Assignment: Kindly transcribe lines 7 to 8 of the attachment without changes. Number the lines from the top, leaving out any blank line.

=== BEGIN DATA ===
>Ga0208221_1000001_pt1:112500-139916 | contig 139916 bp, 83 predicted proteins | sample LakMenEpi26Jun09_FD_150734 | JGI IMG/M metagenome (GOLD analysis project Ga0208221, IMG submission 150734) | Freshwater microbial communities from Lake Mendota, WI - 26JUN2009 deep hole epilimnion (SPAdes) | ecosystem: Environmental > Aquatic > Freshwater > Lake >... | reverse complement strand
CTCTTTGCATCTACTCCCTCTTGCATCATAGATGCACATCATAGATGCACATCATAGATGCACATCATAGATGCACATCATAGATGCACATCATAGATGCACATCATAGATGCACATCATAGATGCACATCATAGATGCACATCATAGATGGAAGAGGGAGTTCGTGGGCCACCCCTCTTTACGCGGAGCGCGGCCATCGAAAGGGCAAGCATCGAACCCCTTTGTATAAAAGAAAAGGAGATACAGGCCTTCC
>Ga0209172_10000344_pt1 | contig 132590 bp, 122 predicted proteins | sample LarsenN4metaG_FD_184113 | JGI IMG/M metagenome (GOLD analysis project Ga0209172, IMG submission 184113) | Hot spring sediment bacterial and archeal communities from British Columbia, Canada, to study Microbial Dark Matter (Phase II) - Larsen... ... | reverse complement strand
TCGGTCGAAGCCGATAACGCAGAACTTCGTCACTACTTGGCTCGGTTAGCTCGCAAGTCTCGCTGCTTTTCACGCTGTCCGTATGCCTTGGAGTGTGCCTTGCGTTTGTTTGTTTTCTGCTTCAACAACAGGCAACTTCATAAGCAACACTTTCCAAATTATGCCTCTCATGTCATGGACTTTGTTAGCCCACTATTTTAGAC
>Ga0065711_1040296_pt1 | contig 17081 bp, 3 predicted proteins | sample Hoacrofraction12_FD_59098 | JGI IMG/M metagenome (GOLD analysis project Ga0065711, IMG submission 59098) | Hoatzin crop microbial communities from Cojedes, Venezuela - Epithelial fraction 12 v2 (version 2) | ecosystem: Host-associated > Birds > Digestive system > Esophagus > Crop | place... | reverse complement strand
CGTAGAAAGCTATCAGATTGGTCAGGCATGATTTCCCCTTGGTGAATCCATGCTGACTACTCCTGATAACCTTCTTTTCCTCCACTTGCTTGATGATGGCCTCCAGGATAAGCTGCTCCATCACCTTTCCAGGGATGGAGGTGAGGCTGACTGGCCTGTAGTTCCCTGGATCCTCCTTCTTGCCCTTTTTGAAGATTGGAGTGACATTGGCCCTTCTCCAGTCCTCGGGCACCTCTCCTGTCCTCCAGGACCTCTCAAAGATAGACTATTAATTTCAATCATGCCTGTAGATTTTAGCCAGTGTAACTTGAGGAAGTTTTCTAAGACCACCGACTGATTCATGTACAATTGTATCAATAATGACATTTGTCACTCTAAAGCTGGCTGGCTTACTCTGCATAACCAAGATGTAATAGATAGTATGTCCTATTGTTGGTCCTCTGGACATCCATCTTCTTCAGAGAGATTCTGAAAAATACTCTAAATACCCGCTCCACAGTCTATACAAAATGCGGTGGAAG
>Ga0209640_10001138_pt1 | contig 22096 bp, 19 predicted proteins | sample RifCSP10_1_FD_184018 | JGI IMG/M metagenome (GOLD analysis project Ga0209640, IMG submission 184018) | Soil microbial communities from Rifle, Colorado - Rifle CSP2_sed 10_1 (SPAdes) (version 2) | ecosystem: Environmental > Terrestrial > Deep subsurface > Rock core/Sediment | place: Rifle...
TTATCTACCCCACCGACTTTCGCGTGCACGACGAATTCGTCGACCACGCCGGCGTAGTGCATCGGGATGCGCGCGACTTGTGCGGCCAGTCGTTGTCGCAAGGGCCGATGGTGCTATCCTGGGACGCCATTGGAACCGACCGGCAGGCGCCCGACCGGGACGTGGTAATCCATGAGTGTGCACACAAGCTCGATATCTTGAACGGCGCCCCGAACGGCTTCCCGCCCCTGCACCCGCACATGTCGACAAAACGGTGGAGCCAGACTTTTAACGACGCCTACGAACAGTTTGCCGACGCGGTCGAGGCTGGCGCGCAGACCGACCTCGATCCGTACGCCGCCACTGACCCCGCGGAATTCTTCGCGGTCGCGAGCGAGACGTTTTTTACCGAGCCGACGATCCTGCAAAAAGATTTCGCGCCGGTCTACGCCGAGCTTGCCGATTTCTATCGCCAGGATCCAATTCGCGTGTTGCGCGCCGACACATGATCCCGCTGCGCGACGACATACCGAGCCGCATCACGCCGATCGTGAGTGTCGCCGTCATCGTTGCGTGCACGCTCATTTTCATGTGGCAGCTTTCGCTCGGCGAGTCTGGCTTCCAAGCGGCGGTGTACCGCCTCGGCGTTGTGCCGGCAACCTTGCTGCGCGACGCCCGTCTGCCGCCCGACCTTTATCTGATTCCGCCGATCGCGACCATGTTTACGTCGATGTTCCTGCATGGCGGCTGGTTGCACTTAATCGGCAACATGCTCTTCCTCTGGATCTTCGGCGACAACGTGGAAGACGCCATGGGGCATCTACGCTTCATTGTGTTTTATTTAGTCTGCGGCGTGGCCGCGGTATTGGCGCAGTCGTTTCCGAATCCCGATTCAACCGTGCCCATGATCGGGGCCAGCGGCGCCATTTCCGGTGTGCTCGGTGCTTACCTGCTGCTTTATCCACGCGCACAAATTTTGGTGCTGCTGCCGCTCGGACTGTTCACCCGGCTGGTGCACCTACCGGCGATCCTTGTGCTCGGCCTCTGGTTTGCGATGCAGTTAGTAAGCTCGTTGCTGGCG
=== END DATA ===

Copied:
>Ga0209640_10001138_pt1 | contig 22096 bp, 19 predicted proteins | sample RifCSP10_1_FD_184018 | JGI IMG/M metagenome (GOLD analysis project Ga0209640, IMG submission 184018) | Soil microbial communities from Rifle, Colorado - Rifle CSP2_sed 10_1 (SPAdes) (version 2) | ecosystem: Environmental > Terrestrial > Deep subsurface > Rock core/Sediment | place: Rifle...
TTATCTACCCCACCGACTTTCGCGTGCACGACGAATTCGTCGACCACGCCGGCGTAGTGCATCGGGATGCGCGCGACTTGTGCGGCCAGTCGTTGTCGCAAGGGCCGATGGTGCTATCCTGGGACGCCATTGGAACCGACCGGCAGGCGCCCGACCGGGACGTGGTAATCCATGAGTGTGCACACAAGCTCGATATCTTGAACGGCGCCCCGAACGGCTTCCCGCCCCTGCACCCGCACATGTCGACAAAACGGTGGAGCCAGACTTTTAACGACGCCTACGAACAGTTTGCCGACGCGGTCGAGGCTGGCGCGCAGACCGACCTCGATCCGTACGCCGCCACTGACCCCGCGGAATTCTTCGCGGTCGCGAGCGAGACGTTTTTTACCGAGCCGACGATCCTGCAAAAAGATTTCGCGCCGGTCTACGCCGAGCTTGCCGATTTCTATCGCCAGGATCCAATTCGCGTGTTGCGCGCCGACACATGATCCCGCTGCGCGACGACATACCGAGCCGCATCACGCCGATCGTGAGTGTCGCCGTCATCGTTGCGTGCACGCTCATTTTCATGTGGCAGCTTTCGCTCGGCGAGTCTGGCTTCCAAGCGGCGGTGTACCGCCTCGGCGTTGTGCCGGCAACCTTGCTGCGCGACGCCCGTCTGCCGCCCGACCTTTATCTGATTCCGCCGATCGCGACCATGTTTACGTCGATGTTCCTGCATGGCGGCTGGTTGCACTTAATCGGCAACATGCTCTTCCTCTGGATCTTCGGCGACAACGTGGAAGACGCCATGGGGCATCTACGCTTCATTGTGTTTTATTTAGTCTGCGGCGTGGCCGCGGTATTGGCGCAGTCGTTTCCGAATCCCGATTCAACCGTGCCCATGATCGGGGCCAGCGGCGCCATTTCCGGTGTGCTCGGTGCTTACCTGCTGCTTTATCCACGCGCACAAATTTTGGTGCTGCTGCCGCTCGGACTGTTCACCCGGCTGGTGCACCTACCGGCGATCCTTGTGCTCGGCCTCTGGTTTGCGATGCAGTTAGTAAGCTCGTTGCTGGCG